In Jimmy Gownley’s introduction to Buzzboy, he says, “to make serious art does not mean that you have to take art seriously.” John Gallagher has created some pretty impressive comic art – and it’s fun!
Buzzboy, a sidekick with a super-powered belt, is perfectly happy being a sidekick who watches, cheers, and eats burgers. But when his mentor, Ultraman, mysteriously disappears (along with all the other top superheroes) he has to decide whether he has what it takes to be a sidekick – or even a superhero. With the help of a teen sorceress, a supervillain who’s turned to good (and goodies), and a few other sidekicks, Buzzboy has a chance to save the day against the malevolent Time Quake, a super evil duck!
The story includes flashbacks in appropriately grainy comic style, winners of the create-a-hero contest, a tutorial on creating comics, and three short stories. The art is slick and professional with lots of action, color, and excitement. The panels are laid out in a variety of styles, but never lose track of the plot, making it easy for kids to follow the story. There’s obvious homage to classic superheroes and plenty of in-jokes, but the story and art stand well on their own for kids who aren’t familiar with classic superheroes. The story has plenty of wacky superheroes and costumes, from Captain Blue Hen (a hilarious spoof of Batman) to Doc Cyber, reformed super villain who now expends his evil genius in baking. While the text is full of jokes and corny dialogue (says Becca the sorceress, “Wow, they’re all so brave! Even if they do sound a little corny!”), the art keeps the story from becoming a joke fest by adding emotion and dimension to the characters. Even the smaller details and background faces are well-drawn and colored. Gallagher keeps the complicated elements of the story clear through his carefully plotted and laid out artwork; even when characters are hopping through time and space and meeting themselves it’s always clear who’s who in the story.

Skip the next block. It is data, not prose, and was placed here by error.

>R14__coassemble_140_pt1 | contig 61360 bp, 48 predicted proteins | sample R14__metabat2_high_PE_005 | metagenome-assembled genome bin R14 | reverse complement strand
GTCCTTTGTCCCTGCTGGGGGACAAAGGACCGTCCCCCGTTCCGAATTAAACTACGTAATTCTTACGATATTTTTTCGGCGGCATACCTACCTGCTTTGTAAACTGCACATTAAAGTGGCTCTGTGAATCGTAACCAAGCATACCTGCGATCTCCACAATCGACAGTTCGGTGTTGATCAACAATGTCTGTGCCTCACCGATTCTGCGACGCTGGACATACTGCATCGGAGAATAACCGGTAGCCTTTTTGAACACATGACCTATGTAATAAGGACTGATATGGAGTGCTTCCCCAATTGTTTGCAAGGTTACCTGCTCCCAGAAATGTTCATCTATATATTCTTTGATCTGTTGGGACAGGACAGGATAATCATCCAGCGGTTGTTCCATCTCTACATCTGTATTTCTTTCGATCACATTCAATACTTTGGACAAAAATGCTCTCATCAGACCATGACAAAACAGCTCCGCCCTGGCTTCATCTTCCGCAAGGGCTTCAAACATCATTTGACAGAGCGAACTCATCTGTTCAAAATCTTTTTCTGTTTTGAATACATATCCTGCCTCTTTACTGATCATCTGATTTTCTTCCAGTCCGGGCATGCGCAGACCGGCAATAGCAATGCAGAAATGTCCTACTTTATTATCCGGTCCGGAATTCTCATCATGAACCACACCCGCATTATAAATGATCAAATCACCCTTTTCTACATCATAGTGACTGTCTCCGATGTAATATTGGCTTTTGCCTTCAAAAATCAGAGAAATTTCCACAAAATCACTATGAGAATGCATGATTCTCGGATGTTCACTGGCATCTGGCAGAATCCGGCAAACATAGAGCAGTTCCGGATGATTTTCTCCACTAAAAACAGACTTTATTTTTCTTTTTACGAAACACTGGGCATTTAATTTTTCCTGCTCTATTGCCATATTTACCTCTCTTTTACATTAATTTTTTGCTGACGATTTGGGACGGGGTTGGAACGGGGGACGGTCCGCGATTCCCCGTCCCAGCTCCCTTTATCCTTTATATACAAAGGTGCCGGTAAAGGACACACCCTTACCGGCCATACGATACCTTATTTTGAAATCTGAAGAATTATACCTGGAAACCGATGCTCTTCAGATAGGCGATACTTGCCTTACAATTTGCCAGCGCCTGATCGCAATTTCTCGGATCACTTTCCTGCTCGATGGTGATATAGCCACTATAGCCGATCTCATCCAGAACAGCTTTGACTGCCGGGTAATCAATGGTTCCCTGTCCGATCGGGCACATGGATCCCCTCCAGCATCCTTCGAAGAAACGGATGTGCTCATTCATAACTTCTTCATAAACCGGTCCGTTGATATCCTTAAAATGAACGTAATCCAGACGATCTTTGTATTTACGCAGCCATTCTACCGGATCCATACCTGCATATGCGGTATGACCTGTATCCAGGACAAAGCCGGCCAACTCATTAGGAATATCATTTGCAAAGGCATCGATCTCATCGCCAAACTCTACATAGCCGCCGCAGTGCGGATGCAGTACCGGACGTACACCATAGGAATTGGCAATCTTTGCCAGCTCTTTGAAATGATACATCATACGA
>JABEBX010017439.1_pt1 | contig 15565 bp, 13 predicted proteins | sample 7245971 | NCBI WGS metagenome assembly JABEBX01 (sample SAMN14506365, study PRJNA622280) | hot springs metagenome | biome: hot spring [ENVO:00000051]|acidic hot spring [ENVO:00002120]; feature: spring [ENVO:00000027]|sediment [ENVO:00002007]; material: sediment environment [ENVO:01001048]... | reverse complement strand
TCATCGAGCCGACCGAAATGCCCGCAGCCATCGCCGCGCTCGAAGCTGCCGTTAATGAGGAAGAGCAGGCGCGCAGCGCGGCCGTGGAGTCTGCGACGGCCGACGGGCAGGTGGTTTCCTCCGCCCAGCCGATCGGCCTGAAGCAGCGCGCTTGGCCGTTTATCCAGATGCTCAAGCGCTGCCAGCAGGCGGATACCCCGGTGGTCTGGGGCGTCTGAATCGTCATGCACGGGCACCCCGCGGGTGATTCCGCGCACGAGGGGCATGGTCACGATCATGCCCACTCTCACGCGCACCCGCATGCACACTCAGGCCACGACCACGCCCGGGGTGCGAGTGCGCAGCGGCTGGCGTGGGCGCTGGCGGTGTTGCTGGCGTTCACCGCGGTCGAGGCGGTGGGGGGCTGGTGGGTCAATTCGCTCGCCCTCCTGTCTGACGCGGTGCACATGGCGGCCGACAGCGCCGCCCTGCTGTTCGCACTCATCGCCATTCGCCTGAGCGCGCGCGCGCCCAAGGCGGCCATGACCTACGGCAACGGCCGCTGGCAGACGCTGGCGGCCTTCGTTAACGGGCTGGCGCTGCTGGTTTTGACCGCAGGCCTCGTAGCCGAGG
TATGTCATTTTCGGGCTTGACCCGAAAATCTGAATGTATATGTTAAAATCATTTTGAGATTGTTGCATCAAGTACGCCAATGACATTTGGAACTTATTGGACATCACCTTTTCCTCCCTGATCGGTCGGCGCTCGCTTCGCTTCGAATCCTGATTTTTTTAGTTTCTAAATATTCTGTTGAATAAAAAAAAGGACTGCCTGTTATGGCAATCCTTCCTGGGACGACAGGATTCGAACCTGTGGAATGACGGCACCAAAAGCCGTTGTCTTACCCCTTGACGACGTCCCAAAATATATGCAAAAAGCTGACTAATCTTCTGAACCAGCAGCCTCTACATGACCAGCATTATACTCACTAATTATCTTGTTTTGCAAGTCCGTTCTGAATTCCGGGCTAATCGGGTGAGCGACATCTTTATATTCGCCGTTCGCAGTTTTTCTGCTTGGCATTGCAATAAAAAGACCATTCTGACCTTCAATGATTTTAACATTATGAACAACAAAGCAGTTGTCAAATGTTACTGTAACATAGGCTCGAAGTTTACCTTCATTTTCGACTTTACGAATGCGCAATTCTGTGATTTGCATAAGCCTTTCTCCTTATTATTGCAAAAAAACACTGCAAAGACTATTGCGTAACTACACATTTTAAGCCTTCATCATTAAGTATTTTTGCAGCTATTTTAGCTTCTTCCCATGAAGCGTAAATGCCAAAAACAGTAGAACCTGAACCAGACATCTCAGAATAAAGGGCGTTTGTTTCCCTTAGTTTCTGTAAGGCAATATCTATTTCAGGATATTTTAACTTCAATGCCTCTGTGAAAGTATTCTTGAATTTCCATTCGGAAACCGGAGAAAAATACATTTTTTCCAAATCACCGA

Add this to popular kid superhero favorites like D.J Steinberg’s Daniel Boom aka Loud Boy, Scott Sava’s Hyperactive, and Frank Cammuso’s Dodgeball Chronicles. Ideal for ages six and up and for parents who want their kids to read about superheroes without excessive violence or other inappropriate content. Definitely worth looking up a copy if it’s not available from your library’s vendor.